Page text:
Wednesday, October 21, 2015

The Crossover, Kwame Alexander

Title: The Crossover
Author: Kwame Alexander
Publisher: HMH Books for Young Readers
Year: 2014
Pages: 237
Genre: Realistic Fiction, Novel in Verse
Themes: Sports, Family, Growing Up, First Love, Dealing with Loss
Age Range: 3rd-8th Grade

Summary: from Booklist (mostly)
The Bell twins are stars on the basketball court and comrades in life. While there are some differences—Josh shaves his head and Jordan loves his locks—both twins adhere to the Bell basketball rules: In this game of life, your family is the court, and the ball is your heart. With a former professional basketball player dad and an assistant principal mom, there is an intensely strong home front supporting sports and education in equal measures. When life intervenes in the form of a hot new girl, the balance shifts and growing apart proves painful.

When their father dies unexpectedly towards the end of the book, Jordan and Josh are forced to examine their relationship, and realize that while they may have their differences, nothing more important than family.

Novels written in verse are big right now. I have a good friend who thinks that they are the kind of books that teachers like but don't really appeal to students. I suppose, depending on the book, that may be true. Books like Brown Girl Dreaming by Jacqueline Woodson and Words with Wings by Nikki Grimes may appeal to a more mature reader, and may not have the widespread appeal of a graphic novel like Raina Telgemeier's Smile or genre mash-ups like Big Nate or Captain Underpants. But I think that any reader will enjoy The Crossover. Mature readers will find the format appealing, less able readers will be sucked in by the subject matter, and reluctant readers won't be scared away by the amount of print on a page. Just an importantly, the style and subject matter should appeal to Africa American students, who don't often find their lives and culture represented in children's literature.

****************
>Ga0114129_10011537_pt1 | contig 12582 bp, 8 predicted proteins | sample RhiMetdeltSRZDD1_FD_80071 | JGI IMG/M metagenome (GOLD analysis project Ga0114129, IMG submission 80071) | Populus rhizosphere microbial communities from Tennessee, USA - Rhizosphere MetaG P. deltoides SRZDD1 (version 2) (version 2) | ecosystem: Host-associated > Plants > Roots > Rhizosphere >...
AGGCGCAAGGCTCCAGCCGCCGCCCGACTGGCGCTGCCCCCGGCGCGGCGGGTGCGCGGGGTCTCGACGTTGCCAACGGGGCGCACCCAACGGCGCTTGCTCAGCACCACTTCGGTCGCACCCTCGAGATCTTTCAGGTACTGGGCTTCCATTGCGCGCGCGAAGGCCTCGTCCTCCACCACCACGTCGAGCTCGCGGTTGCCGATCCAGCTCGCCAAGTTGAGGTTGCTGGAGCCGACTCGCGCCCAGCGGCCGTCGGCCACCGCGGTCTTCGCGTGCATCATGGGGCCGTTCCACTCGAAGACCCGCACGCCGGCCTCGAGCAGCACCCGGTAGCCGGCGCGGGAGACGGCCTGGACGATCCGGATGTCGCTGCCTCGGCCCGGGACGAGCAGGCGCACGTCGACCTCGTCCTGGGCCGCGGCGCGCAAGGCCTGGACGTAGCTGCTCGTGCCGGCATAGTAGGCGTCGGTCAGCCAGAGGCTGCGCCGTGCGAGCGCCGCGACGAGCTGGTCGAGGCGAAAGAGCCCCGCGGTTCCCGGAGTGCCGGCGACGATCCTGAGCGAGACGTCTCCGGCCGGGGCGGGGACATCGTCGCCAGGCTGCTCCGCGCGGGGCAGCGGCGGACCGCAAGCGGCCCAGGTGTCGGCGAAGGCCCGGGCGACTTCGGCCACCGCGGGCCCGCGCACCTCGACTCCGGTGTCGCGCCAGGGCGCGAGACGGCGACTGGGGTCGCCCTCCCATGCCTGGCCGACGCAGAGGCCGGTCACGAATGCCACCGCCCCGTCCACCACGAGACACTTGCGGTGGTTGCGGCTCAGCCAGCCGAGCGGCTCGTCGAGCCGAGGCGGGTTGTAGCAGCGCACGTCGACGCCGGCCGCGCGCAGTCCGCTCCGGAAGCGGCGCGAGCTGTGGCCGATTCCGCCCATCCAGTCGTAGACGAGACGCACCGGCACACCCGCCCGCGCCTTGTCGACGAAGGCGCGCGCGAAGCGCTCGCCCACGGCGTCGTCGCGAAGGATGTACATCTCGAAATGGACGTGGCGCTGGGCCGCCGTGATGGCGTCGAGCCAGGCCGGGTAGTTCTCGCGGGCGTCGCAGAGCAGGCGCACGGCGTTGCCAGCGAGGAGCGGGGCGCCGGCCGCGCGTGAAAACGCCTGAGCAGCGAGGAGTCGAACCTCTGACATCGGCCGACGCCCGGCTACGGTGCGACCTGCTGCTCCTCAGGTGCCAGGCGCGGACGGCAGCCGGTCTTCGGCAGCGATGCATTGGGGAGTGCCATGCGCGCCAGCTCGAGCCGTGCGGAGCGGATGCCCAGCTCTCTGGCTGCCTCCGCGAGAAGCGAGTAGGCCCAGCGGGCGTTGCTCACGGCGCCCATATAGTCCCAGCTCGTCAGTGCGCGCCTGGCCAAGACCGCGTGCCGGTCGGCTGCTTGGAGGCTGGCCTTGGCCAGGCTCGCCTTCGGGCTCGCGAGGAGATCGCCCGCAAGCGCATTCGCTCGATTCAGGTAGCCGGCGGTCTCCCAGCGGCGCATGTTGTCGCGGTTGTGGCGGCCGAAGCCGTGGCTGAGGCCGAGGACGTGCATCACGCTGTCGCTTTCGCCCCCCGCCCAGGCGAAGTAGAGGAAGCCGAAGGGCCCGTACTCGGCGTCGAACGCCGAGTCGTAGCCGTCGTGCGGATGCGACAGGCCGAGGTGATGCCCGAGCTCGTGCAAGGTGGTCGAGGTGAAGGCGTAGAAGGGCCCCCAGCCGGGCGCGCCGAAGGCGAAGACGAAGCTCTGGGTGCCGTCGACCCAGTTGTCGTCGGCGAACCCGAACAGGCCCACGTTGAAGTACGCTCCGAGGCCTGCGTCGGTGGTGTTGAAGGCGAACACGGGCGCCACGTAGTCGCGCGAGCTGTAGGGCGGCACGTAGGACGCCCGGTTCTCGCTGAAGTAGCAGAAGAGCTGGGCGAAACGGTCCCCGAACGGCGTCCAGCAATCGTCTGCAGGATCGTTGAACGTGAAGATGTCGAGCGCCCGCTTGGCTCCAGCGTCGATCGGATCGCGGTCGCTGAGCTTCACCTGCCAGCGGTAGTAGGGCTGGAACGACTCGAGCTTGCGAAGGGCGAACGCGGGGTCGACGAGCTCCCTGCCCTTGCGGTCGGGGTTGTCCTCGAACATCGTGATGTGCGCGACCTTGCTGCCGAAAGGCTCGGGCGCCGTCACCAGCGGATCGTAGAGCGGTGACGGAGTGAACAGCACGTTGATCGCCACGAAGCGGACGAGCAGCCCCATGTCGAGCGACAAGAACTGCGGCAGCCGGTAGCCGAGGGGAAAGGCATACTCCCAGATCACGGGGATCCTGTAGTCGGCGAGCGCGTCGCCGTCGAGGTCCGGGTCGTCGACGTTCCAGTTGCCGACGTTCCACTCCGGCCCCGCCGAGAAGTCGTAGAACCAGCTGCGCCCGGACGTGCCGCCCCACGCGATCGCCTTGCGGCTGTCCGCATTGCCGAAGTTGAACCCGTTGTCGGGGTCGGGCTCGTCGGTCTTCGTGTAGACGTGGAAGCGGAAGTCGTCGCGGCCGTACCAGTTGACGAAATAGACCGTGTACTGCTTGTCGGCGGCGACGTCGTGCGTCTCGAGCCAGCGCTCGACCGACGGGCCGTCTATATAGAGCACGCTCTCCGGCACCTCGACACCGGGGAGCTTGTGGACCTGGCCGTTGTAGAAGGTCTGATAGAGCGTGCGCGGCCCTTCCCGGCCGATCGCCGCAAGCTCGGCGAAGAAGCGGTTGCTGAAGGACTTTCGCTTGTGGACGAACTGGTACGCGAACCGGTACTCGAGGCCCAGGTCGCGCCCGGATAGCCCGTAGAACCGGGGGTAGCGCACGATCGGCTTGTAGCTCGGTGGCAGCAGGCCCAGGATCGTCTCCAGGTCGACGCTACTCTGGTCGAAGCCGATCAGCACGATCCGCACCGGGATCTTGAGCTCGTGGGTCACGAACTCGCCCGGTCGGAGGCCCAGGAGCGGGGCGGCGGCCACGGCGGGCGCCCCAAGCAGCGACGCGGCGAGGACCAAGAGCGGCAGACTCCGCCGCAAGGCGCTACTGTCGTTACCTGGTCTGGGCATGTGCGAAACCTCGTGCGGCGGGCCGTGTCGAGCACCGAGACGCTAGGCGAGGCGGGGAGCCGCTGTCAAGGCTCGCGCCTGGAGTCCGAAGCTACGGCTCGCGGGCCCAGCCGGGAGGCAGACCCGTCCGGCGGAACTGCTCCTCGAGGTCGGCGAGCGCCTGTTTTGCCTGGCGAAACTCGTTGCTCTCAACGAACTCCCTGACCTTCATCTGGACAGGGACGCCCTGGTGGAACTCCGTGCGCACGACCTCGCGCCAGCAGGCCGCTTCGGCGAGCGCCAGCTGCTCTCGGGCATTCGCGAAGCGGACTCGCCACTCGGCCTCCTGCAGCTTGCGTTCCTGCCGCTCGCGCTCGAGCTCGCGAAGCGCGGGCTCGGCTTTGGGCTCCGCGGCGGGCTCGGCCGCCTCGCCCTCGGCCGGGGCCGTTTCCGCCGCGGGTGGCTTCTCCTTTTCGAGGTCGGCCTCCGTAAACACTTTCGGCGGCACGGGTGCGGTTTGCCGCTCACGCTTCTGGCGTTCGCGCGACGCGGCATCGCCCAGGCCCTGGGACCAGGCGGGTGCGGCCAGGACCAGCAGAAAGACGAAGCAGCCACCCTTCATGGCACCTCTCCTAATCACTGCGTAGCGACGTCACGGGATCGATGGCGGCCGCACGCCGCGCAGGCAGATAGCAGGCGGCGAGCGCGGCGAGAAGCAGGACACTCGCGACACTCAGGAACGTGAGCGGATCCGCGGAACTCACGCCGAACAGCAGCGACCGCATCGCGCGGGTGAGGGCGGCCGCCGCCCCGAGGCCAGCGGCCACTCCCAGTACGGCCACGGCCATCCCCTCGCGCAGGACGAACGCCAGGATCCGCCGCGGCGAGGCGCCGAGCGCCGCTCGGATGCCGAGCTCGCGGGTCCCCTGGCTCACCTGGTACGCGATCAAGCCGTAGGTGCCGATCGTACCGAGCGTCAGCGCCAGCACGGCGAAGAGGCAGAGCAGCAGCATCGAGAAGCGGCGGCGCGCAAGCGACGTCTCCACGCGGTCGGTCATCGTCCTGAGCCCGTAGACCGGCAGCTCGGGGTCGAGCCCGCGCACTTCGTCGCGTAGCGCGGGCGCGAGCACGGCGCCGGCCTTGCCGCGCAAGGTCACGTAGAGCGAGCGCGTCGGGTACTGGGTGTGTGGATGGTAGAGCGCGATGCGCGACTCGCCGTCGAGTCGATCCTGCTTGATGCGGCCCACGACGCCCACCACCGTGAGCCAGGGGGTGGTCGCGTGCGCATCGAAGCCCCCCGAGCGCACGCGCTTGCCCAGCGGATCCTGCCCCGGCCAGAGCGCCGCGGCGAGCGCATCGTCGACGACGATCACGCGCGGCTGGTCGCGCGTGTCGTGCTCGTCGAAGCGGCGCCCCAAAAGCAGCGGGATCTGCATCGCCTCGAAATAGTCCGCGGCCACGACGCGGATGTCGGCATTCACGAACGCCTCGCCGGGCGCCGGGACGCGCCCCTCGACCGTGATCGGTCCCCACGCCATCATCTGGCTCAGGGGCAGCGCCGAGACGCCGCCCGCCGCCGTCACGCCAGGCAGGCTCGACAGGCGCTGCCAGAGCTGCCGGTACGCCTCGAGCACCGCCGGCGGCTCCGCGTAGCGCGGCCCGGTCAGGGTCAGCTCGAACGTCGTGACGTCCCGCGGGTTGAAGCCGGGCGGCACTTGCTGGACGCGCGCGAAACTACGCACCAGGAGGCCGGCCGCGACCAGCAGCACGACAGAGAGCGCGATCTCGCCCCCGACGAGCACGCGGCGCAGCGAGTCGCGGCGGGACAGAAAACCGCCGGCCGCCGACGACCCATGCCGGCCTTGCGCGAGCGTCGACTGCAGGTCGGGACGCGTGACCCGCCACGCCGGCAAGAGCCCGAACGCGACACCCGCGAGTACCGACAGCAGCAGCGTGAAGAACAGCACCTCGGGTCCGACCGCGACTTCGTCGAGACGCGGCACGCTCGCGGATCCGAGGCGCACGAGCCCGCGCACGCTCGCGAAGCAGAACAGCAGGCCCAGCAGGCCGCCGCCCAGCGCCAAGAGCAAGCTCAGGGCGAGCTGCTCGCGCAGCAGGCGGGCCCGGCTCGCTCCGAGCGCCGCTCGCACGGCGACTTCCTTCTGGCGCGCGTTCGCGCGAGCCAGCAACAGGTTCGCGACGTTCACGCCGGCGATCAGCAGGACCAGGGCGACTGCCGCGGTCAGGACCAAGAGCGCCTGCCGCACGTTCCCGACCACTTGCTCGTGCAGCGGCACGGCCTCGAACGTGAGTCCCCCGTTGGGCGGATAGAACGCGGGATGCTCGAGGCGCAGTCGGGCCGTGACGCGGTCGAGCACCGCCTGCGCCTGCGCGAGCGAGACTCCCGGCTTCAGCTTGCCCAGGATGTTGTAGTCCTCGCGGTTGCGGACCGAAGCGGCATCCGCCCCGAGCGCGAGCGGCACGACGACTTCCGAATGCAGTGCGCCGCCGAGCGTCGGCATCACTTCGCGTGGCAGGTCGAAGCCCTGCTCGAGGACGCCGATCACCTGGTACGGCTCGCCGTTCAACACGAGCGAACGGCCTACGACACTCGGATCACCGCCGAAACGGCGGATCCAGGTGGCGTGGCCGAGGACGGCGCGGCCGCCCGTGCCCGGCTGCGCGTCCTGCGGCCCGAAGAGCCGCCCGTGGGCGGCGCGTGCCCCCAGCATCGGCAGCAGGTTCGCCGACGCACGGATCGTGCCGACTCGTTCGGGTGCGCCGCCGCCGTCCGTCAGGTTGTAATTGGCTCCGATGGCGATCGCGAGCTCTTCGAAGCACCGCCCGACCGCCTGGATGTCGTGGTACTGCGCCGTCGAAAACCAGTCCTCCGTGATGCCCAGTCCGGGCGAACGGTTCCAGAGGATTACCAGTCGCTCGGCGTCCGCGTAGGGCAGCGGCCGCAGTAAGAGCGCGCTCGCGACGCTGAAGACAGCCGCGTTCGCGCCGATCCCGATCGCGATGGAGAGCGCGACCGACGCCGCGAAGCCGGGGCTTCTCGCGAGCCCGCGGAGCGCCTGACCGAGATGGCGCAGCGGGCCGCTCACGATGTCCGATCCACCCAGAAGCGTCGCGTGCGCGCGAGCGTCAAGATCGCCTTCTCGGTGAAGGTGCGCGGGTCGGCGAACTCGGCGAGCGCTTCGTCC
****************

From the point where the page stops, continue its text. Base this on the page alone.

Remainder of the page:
The style is not a gimmick. The book reads like a rap song, which in less deft hands could distract from the emotional impact of the story. But this book is full of heart, and it gave me one of my biggest cries of the reading year. Josh and Jordan as character ring entirely true-I have nephews that are just like them in many ways. Their relationship with their father, and ultimately with each other, reveal deeper truths about love and family, and the tumultuous time in life when children start to separate their identity from that of their parents. The books reads very much like a traditional coming of age story, focusing in social relationships and first romances, until tragedy strikes Jordan and Josh's family. Sparking conversation about the themes and structures of this books should be easy, making it perfect for use in guided reading, book clubs, or literature circles. The Crossover definitely deserves the the medals it received as the Newbery and Coretta Scott King Award winner for 2015.

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